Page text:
Re: objrmap-core-1 (rmap removal for file mappings to avoid 4:4 in <=16G machines)

From: Andrea Arcangeli
Date: Tue Mar 09 2004 - 09:52:08 EST

On Tue, Mar 09, 2004 at 10:03:26AM +0100, Ingo Molnar wrote:
> * Ingo Molnar <mingo@xxxxxxx> wrote:
> > ugh? This is not my main argument against 'objrmap'. My main (and
> > pretty much only) argument against it is the linear searching it
> > reintroduces.
> to clarify this somewhat. objrmap works fine (and roughly equivalently
> to rmap) when processes map files via one vma mostly. (e.g. shared
> libraries.)
> objrmap falls apart badly if there are tons but _disjunct_ vmas to the
> same inode. One such workload is Oracle's 'indirect buffer cache'. It is
> a ~512 MB virtual memory window with 32KB mapsize, mapping to a much
> larger shmfs page, featuring 16 thousand vmas per process.
> The problem is that the ->i_mmap and ->i_mmap_shared lists 'merge' _all_
> the vmas that somehow belong to the given inode. Ie. in the above case
> it has a length of 16 thousand entries. So while possibly none of those
> vmas shares any physical page with each other, your
> try_to_unmap_obj(page) function will loop through possibly thousands of
> vmas, killing the VM's ability to reclaim. (and also presenting the
> 'kswapd is stuck and eating up CPU time' phenomenon to users.)
> Andrea, did you know about this property of your patch? If yes, why
> didnt you mention it in the announcement, as a tradeoff to take care of?

first of all that this algorithm is running in production just fine in
the workloads you're talking about, it's not like I didn't even try it,
even the ones that have to swap (see the end of the email).

you should specify that they have to swap to actually pay this cost,
and you said that the memory you're talking about is mlocked. In 2.4
objrmap I don't pay the cost for mlocked memory, the 2.6 patch isn't
smart enough yet but it will soon will.

The patch I posted is the building block, all the developemnt is on top
of that. That patch alone I agree is not optimal and my first next
target is to remove all pte_chains from the kernel and I'm not far from
that, this will avoid the rmap overhead for anon memory and secondly
(less critical) it will give us 8 bytes per page_t (reducing the page_t
of 4 bytes compared to current 2.6 mainline). I can shrink it further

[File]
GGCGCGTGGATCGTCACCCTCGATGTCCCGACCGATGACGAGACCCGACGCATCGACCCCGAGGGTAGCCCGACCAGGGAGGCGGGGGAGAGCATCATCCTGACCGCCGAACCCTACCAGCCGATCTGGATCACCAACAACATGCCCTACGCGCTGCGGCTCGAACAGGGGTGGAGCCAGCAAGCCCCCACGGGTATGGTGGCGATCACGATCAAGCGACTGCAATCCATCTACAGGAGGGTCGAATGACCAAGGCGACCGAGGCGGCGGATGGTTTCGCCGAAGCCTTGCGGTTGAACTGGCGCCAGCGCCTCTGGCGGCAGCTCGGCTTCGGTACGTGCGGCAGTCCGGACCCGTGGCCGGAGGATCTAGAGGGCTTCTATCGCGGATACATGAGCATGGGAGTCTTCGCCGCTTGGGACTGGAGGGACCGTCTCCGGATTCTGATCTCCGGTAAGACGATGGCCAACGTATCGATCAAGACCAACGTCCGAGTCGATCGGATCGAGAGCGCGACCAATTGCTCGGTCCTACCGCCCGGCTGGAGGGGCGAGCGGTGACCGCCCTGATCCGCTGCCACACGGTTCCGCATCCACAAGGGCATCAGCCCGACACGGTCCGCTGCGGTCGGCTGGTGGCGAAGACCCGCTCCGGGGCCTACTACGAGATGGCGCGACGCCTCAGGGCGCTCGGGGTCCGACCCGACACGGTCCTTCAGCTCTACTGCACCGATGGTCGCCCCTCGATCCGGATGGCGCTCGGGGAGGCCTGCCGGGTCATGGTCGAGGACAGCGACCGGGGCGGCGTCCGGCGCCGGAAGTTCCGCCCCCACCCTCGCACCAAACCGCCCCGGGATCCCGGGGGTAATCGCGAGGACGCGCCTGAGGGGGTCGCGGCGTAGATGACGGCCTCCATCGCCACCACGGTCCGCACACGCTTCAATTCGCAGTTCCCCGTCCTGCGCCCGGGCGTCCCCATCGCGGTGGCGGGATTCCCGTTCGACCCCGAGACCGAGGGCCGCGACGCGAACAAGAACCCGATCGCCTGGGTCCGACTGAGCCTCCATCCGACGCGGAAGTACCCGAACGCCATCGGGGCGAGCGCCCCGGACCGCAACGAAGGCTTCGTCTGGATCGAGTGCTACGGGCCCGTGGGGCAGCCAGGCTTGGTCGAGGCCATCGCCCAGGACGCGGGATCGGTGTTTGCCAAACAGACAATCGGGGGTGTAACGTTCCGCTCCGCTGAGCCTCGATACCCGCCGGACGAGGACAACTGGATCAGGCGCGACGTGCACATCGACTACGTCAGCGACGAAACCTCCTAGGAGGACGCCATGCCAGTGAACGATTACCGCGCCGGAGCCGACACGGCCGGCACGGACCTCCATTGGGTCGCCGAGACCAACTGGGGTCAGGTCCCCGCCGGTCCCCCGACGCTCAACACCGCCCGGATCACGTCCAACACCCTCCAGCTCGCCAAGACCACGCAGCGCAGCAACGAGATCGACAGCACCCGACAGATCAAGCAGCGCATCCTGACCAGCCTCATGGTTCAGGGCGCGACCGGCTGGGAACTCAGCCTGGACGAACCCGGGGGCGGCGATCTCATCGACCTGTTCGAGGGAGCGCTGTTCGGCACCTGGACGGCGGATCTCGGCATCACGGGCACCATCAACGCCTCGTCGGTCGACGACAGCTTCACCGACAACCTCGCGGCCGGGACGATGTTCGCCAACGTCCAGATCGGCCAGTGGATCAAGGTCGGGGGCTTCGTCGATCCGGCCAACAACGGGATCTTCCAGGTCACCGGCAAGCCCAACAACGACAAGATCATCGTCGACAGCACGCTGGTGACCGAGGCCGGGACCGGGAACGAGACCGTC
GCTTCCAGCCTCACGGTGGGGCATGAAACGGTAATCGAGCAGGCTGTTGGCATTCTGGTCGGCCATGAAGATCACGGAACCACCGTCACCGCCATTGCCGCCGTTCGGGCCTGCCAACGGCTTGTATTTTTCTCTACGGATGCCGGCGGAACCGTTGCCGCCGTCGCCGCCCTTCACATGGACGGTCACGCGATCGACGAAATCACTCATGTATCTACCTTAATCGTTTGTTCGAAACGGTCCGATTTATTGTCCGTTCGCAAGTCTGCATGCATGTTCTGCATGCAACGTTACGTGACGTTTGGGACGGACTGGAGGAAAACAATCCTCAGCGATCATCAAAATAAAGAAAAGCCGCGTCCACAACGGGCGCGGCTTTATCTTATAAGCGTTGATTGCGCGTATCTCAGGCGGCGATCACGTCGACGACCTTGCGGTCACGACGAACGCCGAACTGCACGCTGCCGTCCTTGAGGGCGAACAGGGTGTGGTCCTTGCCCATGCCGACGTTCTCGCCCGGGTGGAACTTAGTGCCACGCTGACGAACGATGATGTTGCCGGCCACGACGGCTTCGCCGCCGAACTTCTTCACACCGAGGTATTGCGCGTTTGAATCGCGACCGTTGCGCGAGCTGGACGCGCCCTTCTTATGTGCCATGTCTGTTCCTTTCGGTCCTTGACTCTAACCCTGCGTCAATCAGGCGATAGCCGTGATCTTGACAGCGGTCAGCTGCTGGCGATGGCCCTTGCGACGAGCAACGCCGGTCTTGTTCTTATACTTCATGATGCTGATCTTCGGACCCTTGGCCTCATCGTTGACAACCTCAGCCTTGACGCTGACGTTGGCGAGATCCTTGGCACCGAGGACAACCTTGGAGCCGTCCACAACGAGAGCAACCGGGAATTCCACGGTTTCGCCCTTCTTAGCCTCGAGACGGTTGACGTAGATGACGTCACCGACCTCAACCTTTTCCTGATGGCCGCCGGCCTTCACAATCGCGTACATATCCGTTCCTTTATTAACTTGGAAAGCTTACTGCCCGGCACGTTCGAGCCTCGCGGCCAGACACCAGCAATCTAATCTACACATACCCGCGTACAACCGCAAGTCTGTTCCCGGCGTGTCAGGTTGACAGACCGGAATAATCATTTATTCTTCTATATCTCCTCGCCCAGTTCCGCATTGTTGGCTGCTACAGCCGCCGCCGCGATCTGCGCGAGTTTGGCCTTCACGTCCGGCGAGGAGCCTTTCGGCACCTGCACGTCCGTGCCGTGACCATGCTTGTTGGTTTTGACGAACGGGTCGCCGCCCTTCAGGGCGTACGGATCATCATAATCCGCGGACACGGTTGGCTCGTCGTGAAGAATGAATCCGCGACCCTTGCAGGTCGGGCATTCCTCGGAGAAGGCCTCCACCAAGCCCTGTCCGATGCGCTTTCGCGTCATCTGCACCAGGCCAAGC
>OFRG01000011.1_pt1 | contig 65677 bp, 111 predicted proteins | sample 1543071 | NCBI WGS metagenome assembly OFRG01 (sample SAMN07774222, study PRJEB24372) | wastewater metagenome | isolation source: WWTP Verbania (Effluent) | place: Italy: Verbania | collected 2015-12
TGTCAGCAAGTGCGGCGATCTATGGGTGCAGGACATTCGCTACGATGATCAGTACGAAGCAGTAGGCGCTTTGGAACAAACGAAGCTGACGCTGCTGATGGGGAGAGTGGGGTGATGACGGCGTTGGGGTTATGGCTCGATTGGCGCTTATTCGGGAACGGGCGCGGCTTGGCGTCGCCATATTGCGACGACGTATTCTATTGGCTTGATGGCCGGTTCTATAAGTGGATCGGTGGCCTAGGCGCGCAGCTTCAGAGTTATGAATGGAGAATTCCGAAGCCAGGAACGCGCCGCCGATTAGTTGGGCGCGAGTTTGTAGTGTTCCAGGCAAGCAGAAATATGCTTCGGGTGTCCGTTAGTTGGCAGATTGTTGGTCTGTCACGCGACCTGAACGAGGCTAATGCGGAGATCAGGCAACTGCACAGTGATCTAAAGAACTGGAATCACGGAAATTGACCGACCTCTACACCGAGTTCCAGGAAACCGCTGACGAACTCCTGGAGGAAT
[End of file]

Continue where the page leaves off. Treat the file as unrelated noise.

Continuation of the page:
but I'd need to drop some functionality so I'm doing the anon_vma work
in a self contained way using the same apis that are in rmap.c today.

Regardless the mlock thing (and I'm not even sure the 2.4 code is
running with mlocked vmas, so it may be fine even w/o mlock), you should
mention that this "cpu" cost happens only by the time you become I/O
bound. And the workload that I'm testing in 2.4 is very swap intensive,
not like a normal db.

there are three things you're missing:

1) cpus and memory are faster and faster with respect to storage
(and there so much ram these days that one can argue if
doing any swap oriented optimization will ever payoff)
2) the only benefit you get is less cpu cost during swapping, and 2.6
is slower than 2.4 at swap bandwidth
3) if you use those gigabytes of ram as shmfs backing store, then I
expect a lot more benefit than to save cpu during swapping, since
you'll have some more gigs of ram before you start swapping

> it's ironic that precisely the workload you cite (shmfs for IO cache,
> when the shared memory size is larger than what the process can map) is
> the one that would hurt most from objrmap. In that workload there can be
> possibly tens of thousands of disjunct vmas mapping the same shmfs inode
> and kswapd would loop endlessly without achieving anything useful.

it's the opposite, without objrmap the machine falls apart because
before we can swap 4k we've to destroy the entire address space, so we
keep generating minor fault floods. The cpu cost of following some
thousand pointers is little compared to destroying the whole hundred
gigabytes or terabytes of address space.

I'm not kidding, people is now able to use the machine, previously they
couldn't (it's not just objrmap of course, that's one of three bits that
fixed it).

And in this whole email you're still thinking only with 32bit mindset,
for 64bit objrmap is obviously an order of magnitude superior in the
same workload that you're complained about above for 32bit archs.
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